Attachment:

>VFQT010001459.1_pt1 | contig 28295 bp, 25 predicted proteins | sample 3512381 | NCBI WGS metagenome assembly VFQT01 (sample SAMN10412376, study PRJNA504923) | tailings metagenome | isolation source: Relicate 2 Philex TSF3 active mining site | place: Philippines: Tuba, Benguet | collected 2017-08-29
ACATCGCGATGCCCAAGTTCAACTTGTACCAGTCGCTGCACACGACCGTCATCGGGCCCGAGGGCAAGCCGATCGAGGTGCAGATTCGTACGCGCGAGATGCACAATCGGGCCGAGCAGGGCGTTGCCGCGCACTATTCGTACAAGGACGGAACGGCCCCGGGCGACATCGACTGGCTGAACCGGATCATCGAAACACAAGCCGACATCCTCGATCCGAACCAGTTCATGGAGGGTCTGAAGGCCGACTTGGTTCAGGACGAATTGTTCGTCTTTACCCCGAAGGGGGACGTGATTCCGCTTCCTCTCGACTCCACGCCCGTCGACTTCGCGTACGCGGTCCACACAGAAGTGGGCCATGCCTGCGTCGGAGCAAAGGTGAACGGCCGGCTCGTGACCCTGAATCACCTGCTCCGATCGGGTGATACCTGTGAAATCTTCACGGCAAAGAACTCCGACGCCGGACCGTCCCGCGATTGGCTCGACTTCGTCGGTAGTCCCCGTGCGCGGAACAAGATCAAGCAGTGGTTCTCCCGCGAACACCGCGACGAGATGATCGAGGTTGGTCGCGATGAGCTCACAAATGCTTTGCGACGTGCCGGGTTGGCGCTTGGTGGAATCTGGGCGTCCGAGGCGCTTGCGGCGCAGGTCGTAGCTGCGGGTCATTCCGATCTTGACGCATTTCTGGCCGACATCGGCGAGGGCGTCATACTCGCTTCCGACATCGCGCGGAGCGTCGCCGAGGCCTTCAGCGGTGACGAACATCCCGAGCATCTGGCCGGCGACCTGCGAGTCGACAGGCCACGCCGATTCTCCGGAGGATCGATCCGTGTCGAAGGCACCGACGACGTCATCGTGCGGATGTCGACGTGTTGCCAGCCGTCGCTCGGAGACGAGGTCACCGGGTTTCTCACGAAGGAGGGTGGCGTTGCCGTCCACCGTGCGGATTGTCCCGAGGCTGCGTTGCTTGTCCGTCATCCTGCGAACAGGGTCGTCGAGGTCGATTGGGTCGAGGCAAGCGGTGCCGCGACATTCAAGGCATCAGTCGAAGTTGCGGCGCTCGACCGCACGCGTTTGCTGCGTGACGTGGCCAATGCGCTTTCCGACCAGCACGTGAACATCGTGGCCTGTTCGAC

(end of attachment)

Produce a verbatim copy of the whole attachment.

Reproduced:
>VFQT010001459.1_pt1 | contig 28295 bp, 25 predicted proteins | sample 3512381 | NCBI WGS metagenome assembly VFQT01 (sample SAMN10412376, study PRJNA504923) | tailings metagenome | isolation source: Relicate 2 Philex TSF3 active mining site | place: Philippines: Tuba, Benguet | collected 2017-08-29
ACATCGCGATGCCCAAGTTCAACTTGTACCAGTCGCTGCACACGACCGTCATCGGGCCCGAGGGCAAGCCGATCGAGGTGCAGATTCGTACGCGCGAGATGCACAATCGGGCCGAGCAGGGCGTTGCCGCGCACTATTCGTACAAGGACGGAACGGCCCCGGGCGACATCGACTGGCTGAACCGGATCATCGAAACACAAGCCGACATCCTCGATCCGAACCAGTTCATGGAGGGTCTGAAGGCCGACTTGGTTCAGGACGAATTGTTCGTCTTTACCCCGAAGGGGGACGTGATTCCGCTTCCTCTCGACTCCACGCCCGTCGACTTCGCGTACGCGGTCCACACAGAAGTGGGCCATGCCTGCGTCGGAGCAAAGGTGAACGGCCGGCTCGTGACCCTGAATCACCTGCTCCGATCGGGTGATACCTGTGAAATCTTCACGGCAAAGAACTCCGACGCCGGACCGTCCCGCGATTGGCTCGACTTCGTCGGTAGTCCCCGTGCGCGGAACAAGATCAAGCAGTGGTTCTCCCGCGAACACCGCGACGAGATGATCGAGGTTGGTCGCGATGAGCTCACAAATGCTTTGCGACGTGCCGGGTTGGCGCTTGGTGGAATCTGGGCGTCCGAGGCGCTTGCGGCGCAGGTCGTAGCTGCGGGTCATTCCGATCTTGACGCATTTCTGGCCGACATCGGCGAGGGCGTCATACTCGCTTCCGACATCGCGCGGAGCGTCGCCGAGGCCTTCAGCGGTGACGAACATCCCGAGCATCTGGCCGGCGACCTGCGAGTCGACAGGCCACGCCGATTCTCCGGAGGATCGATCCGTGTCGAAGGCACCGACGACGTCATCGTGCGGATGTCGACGTGTTGCCAGCCGTCGCTCGGAGACGAGGTCACCGGGTTTCTCACGAAGGAGGGTGGCGTTGCCGTCCACCGTGCGGATTGTCCCGAGGCTGCGTTGCTTGTCCGTCATCCTGCGAACAGGGTCGTCGAGGTCGATTGGGTCGAGGCAAGCGGTGCCGCGACATTCAAGGCATCAGTCGAAGTTGCGGCGCTCGACCGCACGCGTTTGCTGCGTGACGTGGCCAATGCGCTTTCCGACCAGCACGTGAACATCGTGGCCTGTTCGAC